Special Issue - Dialogues and transfers: The (po)ethical-practical rescue of the Digital Humanities

Newsletter

The Digital Humanities impel us to examine AI as a potential and conceptual aid to science and society. In this respect, they can promote a conciliation of languages, with a focus on the idea of ethically ‘outgrowing’ the definition of human societies:

“Thinking is not unifying or transforming an appearance in familiar. Thinking is directing one's own consciousness transforming each image in a privileged place.” - Albert Camus

When discussing Artificial Intelligence (AI), we seldom consider the enriching potentialities of the Digital Humanities as a conciliation of languages, but, as Claude Bernard reminds us “what we think we know prevents us from continuing to discover.” Indeed, AI can reveal overlapping folds of reality neglected by our own perceptions. This would work in similar ways as René Magritte’s art, where the artist ponders that ‘everything we see hides something else. We always want to see the hidden through the visible, but it is impossible.’ Writers such as Jorge Luis Borges could bring clarity in this quest by inviting us to see ‘History not as an inquiry into reality, but as its origin.’ In that respect, the language of the Humanities and the Arts, with all their intuitive variety and depth, could take us closer to a (po)ethical understanding of AI that is required for our ongoing societal dialogues.

Cristina Blanco Sío-López,

a personal account

Cristina Blanco Sío-López is a ‘María Zambrano’ Senior Distinguished Researcher at the University of La Coruña (UDC), Spain and Principal Investigator of the ‘FUNDEU’ project, financed by the NextGenerationEU framework. She is also the Principal Investigator of the EU Horizon 2020 research project ‘Navigating Schengen: Historical Challenges and Potentialities of the EU’s Free Movement of Persons, 1985-2015’ (NAVSCHEN). From 2019 to 2022 she was Marie Skłodowska-Curie Senior Global Fellow at the University of Pittsburgh (Pennsylvania, USA) and at the Ca' Foscari University of Venice. She previously was Assistant Professor in European Culture and Politics at the University of Groningen and ‘Santander’ Senior Fellow in Iberian and European Studies at the European Studies Centre (ESC) – St. Antony’s College of the University of Oxford, where she remains a Senior Member. She was Chair of the North America Chapter of the MCAA, which received the ‘Best NonEuropean Chapter Award 2020’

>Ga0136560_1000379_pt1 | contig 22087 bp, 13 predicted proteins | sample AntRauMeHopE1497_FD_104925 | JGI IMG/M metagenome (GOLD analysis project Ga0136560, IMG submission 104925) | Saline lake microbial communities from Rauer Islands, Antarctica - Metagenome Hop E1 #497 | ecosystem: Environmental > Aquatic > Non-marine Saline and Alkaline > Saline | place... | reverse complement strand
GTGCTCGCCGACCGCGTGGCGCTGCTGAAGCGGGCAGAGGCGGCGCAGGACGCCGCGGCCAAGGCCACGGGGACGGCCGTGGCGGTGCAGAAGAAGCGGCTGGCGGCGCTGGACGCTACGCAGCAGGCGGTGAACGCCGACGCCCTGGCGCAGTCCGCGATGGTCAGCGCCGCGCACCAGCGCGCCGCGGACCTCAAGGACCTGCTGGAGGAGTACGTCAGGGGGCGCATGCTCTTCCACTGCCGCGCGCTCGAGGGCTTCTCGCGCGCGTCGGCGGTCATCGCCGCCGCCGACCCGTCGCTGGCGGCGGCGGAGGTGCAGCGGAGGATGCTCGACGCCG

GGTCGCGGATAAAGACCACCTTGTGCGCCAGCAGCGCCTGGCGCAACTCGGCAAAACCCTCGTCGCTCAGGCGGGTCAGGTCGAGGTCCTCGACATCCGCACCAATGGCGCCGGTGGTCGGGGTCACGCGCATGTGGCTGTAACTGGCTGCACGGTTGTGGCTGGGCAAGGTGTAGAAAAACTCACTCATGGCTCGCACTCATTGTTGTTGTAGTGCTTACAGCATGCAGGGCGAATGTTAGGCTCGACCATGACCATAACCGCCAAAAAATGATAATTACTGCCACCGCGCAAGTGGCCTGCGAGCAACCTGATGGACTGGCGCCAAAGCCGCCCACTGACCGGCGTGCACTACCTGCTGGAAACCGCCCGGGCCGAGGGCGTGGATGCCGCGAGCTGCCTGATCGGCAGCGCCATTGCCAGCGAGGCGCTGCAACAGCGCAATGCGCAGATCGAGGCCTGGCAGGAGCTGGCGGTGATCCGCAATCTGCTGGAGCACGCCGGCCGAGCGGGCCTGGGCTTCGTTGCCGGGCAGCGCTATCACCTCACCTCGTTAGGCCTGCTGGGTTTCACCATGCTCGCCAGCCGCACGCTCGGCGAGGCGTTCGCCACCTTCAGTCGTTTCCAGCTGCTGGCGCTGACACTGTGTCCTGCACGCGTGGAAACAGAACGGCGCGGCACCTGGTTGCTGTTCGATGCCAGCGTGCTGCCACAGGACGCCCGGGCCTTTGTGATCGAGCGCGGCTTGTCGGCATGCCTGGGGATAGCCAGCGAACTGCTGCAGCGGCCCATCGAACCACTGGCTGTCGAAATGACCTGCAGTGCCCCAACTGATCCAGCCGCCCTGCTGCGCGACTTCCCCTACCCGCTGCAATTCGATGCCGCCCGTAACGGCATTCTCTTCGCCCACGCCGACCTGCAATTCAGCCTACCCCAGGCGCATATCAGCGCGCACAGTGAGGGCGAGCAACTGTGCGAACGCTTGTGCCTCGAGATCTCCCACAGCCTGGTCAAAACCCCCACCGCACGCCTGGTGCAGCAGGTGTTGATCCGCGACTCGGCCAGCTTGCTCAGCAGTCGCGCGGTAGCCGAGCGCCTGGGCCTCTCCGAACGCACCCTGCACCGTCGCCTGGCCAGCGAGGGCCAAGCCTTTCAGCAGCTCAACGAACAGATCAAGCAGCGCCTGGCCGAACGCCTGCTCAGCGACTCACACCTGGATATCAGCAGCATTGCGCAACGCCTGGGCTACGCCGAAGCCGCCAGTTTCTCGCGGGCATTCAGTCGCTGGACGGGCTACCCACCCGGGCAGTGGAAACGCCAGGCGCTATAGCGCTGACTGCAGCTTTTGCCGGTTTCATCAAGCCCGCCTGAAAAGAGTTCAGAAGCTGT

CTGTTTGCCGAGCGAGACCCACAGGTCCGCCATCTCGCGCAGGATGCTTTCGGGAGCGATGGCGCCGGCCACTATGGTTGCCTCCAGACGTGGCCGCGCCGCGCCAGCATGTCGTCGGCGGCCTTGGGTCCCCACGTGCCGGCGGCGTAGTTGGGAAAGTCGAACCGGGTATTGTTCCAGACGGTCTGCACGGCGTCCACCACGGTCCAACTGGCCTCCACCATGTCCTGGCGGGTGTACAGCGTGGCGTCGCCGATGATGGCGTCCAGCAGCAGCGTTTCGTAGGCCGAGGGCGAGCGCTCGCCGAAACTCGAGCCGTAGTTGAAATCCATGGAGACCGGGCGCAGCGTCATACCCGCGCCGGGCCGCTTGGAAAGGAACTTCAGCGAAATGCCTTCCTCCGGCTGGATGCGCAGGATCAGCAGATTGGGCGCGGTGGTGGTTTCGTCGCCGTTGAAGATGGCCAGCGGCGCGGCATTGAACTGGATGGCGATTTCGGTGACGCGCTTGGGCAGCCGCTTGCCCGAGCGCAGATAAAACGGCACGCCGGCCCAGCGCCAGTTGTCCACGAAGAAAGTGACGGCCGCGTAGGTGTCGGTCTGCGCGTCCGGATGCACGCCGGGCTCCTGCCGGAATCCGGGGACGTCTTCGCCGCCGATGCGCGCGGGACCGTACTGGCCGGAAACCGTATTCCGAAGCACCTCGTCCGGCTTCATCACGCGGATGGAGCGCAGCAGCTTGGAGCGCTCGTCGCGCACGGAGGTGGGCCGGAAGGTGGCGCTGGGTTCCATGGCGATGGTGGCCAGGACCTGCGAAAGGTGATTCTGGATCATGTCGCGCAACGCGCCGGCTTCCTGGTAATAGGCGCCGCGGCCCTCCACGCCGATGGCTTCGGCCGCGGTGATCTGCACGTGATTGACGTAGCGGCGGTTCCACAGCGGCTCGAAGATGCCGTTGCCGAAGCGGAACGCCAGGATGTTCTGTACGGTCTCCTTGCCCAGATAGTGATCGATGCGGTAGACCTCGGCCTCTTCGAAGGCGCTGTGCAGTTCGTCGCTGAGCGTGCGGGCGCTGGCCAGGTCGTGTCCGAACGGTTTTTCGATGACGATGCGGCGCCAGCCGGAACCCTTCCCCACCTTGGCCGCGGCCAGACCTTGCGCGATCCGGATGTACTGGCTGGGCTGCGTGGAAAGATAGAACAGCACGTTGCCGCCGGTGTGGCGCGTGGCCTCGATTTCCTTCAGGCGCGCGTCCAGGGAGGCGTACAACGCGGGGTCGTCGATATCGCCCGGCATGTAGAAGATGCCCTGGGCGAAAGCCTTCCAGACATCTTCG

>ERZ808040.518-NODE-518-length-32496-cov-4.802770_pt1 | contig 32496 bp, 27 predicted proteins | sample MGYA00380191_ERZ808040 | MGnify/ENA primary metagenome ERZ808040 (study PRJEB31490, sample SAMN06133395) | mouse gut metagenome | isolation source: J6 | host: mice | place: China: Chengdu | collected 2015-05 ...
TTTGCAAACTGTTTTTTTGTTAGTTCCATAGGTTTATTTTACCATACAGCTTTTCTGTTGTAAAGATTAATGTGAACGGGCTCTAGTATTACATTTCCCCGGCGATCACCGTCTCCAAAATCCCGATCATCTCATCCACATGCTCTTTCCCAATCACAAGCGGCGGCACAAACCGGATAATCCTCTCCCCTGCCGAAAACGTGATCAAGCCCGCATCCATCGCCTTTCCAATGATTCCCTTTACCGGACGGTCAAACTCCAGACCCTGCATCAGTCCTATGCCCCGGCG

Cristina Blanco Sío-López
Cristina Blanco Sío-López

Outgrowing the Technium and the Sensorium

So, how can the Digital Humanities help us? They could contribute by aiding us to reverse engineer from apparent ‘nothingness’ as critical analyses take heart in the elucidation of intentions, purposes and meanings. The Humanities also bring about the fundamental concept of ‘outgrowing’ into the future. This evokes Kevin Kelly’s Technium notion, understood as ‘a complex organism with its own motivations’ (Kelly, 2011). Taking into account this daring premise, the question arises as to how to build bridges with dialogues that involve human societies. And, also, could Digital Humanities provide a practical rescue before these challenges. David Eagleman maintains that ‘our sensorium is enough for us to live in our ecosystem, but it does not go beyond’ (Eagleman, 2016). One solution could be to transform problems and challenges into questions by allowing transversal perspectives. This could help us create new narratives with interdisciplinary languages of circularity.

AI for the common good?

Luciano Floridi’s OnLife offers answers from the field of Philosophy, centered around the pillars of Paideia, meaning education and knowledge and of Nomos, i.e., law and justice (Floridi, 2015). However, these basic pillars do not seem to be enough either, as there is a need for an AI ethical leadership. This is positively linked to the potential of a cooperative design of new languages of knowledge that are not excluding or exclusive.